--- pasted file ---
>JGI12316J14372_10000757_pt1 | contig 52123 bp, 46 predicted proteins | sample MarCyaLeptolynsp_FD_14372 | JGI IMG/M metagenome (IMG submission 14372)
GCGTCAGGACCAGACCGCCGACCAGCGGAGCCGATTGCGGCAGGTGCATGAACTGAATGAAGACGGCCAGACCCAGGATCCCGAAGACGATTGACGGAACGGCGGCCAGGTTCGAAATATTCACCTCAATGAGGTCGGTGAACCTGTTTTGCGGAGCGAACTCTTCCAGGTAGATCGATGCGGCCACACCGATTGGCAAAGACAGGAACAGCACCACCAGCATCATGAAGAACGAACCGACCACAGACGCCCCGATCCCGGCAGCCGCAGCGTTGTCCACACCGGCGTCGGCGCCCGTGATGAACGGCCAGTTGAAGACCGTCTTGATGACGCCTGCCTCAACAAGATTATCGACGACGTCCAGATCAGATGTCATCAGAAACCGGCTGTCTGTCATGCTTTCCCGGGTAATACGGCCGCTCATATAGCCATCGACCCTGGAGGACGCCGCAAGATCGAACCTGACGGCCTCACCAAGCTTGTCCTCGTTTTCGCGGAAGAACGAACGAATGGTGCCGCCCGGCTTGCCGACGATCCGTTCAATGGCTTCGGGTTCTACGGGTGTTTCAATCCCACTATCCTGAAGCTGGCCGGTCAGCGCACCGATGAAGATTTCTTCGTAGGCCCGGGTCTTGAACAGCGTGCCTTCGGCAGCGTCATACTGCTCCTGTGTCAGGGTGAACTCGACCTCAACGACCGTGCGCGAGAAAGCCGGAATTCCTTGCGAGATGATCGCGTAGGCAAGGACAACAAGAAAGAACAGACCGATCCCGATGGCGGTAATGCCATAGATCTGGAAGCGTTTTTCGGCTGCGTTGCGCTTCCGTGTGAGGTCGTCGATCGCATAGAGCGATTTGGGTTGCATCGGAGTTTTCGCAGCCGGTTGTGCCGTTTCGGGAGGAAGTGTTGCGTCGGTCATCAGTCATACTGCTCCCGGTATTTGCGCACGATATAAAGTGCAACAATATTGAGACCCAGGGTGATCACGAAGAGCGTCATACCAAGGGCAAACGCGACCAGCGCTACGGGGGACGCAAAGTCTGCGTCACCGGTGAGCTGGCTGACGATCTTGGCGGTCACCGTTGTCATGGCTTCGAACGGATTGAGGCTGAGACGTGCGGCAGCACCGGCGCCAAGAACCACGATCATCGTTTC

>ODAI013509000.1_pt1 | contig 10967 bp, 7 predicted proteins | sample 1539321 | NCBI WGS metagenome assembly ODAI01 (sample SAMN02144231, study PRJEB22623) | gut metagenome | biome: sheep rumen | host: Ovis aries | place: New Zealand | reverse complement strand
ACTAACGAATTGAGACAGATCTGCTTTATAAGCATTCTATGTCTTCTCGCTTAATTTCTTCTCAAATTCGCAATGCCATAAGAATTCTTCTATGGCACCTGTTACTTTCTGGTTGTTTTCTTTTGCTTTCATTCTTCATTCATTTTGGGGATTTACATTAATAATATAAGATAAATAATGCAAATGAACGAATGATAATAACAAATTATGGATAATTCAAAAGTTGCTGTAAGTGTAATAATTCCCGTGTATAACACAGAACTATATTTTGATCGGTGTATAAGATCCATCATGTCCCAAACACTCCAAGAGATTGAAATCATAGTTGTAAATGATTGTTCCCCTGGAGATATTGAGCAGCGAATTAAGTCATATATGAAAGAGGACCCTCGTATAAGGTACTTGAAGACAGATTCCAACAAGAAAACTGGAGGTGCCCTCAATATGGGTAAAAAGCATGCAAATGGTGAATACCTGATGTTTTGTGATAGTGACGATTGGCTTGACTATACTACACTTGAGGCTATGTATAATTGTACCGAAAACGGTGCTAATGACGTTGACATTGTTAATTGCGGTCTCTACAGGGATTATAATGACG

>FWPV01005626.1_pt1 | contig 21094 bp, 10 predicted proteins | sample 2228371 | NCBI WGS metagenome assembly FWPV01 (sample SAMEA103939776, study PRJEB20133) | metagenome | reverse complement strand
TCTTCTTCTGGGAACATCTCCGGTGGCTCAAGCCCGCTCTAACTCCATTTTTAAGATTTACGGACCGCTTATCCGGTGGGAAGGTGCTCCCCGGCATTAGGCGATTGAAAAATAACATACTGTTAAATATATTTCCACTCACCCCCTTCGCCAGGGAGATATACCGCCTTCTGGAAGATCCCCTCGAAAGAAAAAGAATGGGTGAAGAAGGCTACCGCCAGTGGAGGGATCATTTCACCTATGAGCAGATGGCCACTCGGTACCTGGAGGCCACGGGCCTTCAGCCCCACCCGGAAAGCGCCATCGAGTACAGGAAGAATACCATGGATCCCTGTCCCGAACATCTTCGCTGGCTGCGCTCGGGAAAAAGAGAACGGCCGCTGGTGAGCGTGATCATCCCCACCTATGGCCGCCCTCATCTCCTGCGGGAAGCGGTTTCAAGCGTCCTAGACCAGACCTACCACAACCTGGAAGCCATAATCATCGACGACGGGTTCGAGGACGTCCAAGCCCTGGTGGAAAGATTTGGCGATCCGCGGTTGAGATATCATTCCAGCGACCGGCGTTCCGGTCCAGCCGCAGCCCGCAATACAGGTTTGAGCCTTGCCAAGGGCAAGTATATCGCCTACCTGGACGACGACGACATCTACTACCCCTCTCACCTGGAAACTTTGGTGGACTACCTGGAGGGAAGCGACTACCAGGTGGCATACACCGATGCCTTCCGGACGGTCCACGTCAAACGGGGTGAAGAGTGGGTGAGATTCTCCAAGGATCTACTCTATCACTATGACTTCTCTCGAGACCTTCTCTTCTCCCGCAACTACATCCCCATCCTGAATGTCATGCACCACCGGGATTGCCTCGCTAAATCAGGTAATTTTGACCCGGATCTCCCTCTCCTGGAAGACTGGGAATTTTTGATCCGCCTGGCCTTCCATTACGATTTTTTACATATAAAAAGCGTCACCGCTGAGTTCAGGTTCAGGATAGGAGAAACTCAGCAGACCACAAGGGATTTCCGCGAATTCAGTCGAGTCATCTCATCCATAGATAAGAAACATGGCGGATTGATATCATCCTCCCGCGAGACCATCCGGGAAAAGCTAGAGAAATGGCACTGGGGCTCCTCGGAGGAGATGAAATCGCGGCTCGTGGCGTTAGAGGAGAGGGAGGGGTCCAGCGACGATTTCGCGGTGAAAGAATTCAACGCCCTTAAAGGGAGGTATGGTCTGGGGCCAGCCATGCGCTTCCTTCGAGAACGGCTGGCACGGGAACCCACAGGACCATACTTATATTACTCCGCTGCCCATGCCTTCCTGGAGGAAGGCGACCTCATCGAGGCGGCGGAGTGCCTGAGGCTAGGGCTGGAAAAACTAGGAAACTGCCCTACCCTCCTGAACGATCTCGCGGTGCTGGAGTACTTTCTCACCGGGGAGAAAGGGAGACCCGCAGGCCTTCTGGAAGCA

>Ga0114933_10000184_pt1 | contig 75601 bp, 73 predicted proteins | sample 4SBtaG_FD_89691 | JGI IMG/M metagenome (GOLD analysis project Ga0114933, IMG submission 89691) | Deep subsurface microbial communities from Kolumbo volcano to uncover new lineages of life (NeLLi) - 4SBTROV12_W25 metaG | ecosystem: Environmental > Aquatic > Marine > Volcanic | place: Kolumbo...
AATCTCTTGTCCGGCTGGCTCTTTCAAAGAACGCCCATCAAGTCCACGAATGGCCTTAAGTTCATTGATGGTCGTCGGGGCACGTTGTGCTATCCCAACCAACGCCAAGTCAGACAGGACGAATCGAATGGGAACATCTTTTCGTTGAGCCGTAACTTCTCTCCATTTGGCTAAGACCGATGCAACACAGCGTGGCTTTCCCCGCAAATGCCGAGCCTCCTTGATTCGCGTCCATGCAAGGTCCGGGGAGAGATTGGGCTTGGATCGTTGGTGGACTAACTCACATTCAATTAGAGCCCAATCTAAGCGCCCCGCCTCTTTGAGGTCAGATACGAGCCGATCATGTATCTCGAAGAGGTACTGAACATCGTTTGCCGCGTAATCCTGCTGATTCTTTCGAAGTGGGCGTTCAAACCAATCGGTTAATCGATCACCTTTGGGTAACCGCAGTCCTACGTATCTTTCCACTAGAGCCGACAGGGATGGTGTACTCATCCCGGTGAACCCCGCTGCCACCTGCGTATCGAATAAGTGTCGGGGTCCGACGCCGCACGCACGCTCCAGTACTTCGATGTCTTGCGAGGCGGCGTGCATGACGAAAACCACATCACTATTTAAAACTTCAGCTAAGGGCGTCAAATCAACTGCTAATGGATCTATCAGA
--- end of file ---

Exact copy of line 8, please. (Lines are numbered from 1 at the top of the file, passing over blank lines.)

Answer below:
AATCTCTTGTCCGGCTGGCTCTTTCAAAGAACGCCCATCAAGTCCACGAATGGCCTTAAGTTCATTGATGGTCGTCGGGGCACGTTGTGCTATCCCAACCAACGCCAAGTCAGACAGGACGAATCGAATGGGAACATCTTTTCGTTGAGCCGTAACTTCTCTCCATTTGGCTAAGACCGATGCAACACAGCGTGGCTTTCCCCGCAAATGCCGAGCCTCCTTGATTCGCGTCCATGCAAGGTCCGGGGAGAGATTGGGCTTGGATCGTTGGTGGACTAACTCACATTCAATTAGAGCCCAATCTAAGCGCCCCGCCTCTTTGAGGTCAGATACGAGCCGATCATGTATCTCGAAGAGGTACTGAACATCGTTTGCCGCGTAATCCTGCTGATTCTTTCGAAGTGGGCGTTCAAACCAATCGGTTAATCGATCACCTTTGGGTAACCGCAGTCCTACGTATCTTTCCACTAGAGCCGACAGGGATGGTGTACTCATCCCGGTGAACCCCGCTGCCACCTGCGTATCGAATAAGTGTCGGGGTCCGACGCCGCACGCACGCTCCAGTACTTCGATGTCTTGCGAGGCGGCGTGCATGACGAAAACCACATCACTATTTAAAACTTCAGCTAAGGGCGTCAAATCAACTGCTAATGGATCTATCAGA